That said, I found there to be less difference among the directly-comparable lenses (the non-USM, USM, and IS versions) than I'd have thought. On the test shots I took using a Canon Digital Rebel XT, I didn't find full-zoom telephoto shots to be appreciably softer in the non-IS version reviewed herein, nor were the images overly soft for my liking period.
The USM focusing didn't seem to make as much of a difference as I'd expected over the non-USM model, either. Focusing was still relatively slow (as other reviewers have pointed out), although once an initial focus has been made, adjustments aren't too slow unless changing to a subject substantially nearer or farther away. HOWEVER, the AF engine did make a number of "mistakes" when using this lens that it did not using the IS lens (or, of course, the L-series glass); more than once I had to either switch to manual focus or try multiple times to get the right focus "lock." Furthermore, the USM model doesn't get you internal focus, either, like with higher-end lenses, so the end still rotates during focusing, which can be problematic with a circular polarizer or other filters.
Overall, I'd say that you "get what you pay for"; this is a very inexpensive lens, and it shows in some areas. But it's not nearly as bad as some would make it out to be.Read more ›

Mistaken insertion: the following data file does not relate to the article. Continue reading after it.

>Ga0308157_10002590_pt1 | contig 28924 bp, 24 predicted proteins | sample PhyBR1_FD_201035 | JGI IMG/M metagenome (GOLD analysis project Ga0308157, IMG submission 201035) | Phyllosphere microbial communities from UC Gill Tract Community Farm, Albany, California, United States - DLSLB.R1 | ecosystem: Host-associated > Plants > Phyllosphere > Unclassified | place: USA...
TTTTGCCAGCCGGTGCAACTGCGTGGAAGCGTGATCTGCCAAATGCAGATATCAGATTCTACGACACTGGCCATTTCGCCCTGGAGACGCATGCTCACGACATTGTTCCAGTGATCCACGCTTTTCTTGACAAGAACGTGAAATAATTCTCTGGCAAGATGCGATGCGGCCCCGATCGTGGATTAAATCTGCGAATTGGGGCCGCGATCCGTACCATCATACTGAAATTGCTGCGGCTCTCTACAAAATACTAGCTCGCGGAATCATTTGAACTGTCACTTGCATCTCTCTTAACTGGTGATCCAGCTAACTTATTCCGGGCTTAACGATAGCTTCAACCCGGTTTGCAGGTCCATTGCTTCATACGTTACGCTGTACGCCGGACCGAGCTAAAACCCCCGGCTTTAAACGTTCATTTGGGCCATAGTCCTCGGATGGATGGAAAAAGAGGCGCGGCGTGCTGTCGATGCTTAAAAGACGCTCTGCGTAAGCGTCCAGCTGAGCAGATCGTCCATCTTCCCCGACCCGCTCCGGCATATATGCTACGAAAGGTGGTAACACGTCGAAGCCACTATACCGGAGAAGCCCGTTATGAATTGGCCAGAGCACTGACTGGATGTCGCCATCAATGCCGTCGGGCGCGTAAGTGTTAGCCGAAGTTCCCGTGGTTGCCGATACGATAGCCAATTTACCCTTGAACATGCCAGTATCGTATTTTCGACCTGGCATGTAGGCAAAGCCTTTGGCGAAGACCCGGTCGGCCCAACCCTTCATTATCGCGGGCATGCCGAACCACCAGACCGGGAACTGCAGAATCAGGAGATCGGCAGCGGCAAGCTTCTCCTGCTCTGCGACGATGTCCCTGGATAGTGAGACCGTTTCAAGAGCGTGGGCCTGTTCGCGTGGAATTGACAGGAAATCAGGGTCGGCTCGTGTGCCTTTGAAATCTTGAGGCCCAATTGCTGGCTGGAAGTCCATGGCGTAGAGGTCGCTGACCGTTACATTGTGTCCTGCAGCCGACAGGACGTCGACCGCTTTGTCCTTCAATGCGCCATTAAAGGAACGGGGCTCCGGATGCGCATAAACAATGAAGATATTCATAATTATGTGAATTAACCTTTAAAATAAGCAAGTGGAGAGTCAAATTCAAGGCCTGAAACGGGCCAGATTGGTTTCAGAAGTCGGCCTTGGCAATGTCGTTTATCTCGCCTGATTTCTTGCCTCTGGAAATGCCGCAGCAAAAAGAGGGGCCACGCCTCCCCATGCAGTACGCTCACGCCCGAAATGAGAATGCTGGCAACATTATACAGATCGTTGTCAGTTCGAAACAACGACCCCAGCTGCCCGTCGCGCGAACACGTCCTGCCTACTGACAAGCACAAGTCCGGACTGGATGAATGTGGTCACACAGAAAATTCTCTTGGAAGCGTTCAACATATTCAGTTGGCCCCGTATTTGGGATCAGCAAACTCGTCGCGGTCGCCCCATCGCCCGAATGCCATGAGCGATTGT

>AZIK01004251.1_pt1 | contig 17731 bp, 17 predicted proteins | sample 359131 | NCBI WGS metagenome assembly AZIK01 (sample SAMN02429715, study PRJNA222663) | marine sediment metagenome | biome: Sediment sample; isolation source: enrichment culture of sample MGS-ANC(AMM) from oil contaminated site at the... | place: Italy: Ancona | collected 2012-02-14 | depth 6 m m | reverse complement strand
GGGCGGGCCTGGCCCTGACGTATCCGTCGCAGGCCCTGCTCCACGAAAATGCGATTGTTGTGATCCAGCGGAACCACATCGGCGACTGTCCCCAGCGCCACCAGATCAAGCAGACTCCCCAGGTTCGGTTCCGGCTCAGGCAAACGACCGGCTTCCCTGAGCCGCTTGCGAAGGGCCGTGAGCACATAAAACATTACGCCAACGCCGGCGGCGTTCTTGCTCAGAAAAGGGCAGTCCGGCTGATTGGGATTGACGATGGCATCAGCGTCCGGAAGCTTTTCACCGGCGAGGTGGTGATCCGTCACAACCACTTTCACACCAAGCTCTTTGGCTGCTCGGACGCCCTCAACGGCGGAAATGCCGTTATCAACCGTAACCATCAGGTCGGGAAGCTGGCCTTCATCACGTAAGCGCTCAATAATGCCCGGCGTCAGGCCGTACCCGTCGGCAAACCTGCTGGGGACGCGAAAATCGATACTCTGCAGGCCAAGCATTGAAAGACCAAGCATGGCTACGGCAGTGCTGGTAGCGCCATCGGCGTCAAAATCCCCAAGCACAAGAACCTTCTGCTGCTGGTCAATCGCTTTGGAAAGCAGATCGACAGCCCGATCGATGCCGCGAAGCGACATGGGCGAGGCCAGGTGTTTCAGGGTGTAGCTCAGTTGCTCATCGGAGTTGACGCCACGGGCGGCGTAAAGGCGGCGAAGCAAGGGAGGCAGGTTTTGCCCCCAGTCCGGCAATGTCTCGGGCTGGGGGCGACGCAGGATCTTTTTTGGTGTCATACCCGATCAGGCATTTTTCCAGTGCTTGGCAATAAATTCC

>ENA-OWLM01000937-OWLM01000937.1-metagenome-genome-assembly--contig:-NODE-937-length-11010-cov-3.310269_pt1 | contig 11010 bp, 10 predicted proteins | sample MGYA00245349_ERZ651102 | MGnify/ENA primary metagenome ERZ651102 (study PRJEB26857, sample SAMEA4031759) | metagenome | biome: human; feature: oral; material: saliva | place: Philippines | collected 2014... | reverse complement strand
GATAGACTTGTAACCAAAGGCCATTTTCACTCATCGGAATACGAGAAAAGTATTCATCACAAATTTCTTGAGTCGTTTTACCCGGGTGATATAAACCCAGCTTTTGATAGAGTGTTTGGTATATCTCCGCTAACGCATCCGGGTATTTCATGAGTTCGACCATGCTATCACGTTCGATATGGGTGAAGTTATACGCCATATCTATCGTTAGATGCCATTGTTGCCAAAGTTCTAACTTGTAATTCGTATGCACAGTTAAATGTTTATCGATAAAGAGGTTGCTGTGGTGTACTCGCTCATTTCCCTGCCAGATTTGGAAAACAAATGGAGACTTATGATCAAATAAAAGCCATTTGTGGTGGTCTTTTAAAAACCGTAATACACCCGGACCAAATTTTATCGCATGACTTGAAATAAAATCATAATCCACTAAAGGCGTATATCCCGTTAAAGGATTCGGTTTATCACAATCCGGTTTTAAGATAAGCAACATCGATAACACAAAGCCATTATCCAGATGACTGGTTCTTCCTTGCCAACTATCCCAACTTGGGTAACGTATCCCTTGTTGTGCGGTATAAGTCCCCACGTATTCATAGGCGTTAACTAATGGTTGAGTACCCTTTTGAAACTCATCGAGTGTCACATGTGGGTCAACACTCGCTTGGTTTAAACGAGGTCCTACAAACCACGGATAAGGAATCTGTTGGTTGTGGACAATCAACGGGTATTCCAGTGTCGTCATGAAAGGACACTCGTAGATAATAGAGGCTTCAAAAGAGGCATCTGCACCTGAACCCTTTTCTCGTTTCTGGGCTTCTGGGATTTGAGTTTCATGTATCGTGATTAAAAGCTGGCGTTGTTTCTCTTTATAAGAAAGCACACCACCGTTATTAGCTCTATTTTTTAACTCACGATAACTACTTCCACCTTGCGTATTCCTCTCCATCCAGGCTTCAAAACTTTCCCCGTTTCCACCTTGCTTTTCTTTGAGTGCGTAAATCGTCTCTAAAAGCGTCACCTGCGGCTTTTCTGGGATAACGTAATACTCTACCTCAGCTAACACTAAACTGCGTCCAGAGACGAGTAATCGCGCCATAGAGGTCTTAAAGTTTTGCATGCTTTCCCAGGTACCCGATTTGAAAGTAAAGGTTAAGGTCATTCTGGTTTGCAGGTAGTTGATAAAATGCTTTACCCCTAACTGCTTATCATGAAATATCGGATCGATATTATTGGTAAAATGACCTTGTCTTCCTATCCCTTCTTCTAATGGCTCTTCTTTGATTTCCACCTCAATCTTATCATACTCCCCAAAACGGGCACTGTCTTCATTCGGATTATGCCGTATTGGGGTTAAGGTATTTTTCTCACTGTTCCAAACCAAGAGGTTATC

Consequently, shots into the shade, or conducted under the warmer and softer lighting conditions of the morning/evening will inevitably drive you to the comprimise of a high ISO grainy film or the bulk of a tripod to make up for this lens's lack of optical speed. If you always shoot in full noon sunshine, you'll be okay.
Even though its a great tool, most people don't like to carry a tripod, so the solution is to either accept grain in enlargements, not take certain photos, spend more money to go to a faster lens, or some combination of the above. I'll say it again: the most cost-effective alternative is to use a tripod. The next cost-effective alternative is Canon's "IS" (Image Stabilization) lens technology. There are two contenders in this focal length, the 75-300mm IS and the 100-400mm IS. The former is nearly a duplicate of this lens.... The latter is a 3 lb pro lens.... Of these two, the 75-300mm IS is the bargain.
I started with this lens and after just a few test rolls, returned it and got the 75-300mm IS. The IS technology reliably affords an additional effective two stops of speed, although it cannot be used to freeze subject motion as the shutter will normally also do. But it makes the use of high quality films, such as Fuji Velvia (ISO 50), Kodachrome 64 and even Ekta (Kodak Royal Gold) ISO 25 feasible. -hh
Most Recent Customer Reviews
I'm just going to start this off with saying that I am by no means a professional photographer or even close to that category. Read morePublished 13 days ago by Kaitlin
I've bought this just to have a 300mm in my kit, not for cutting edge purposes. This lens are a bit rough to move. Read morePublished 13 days ago by Amazon Customer
good stuff. nice glass and good zoom. enough bokeh-ability to matter. solid and cost efficient.Published 13 days ago by Omar Brown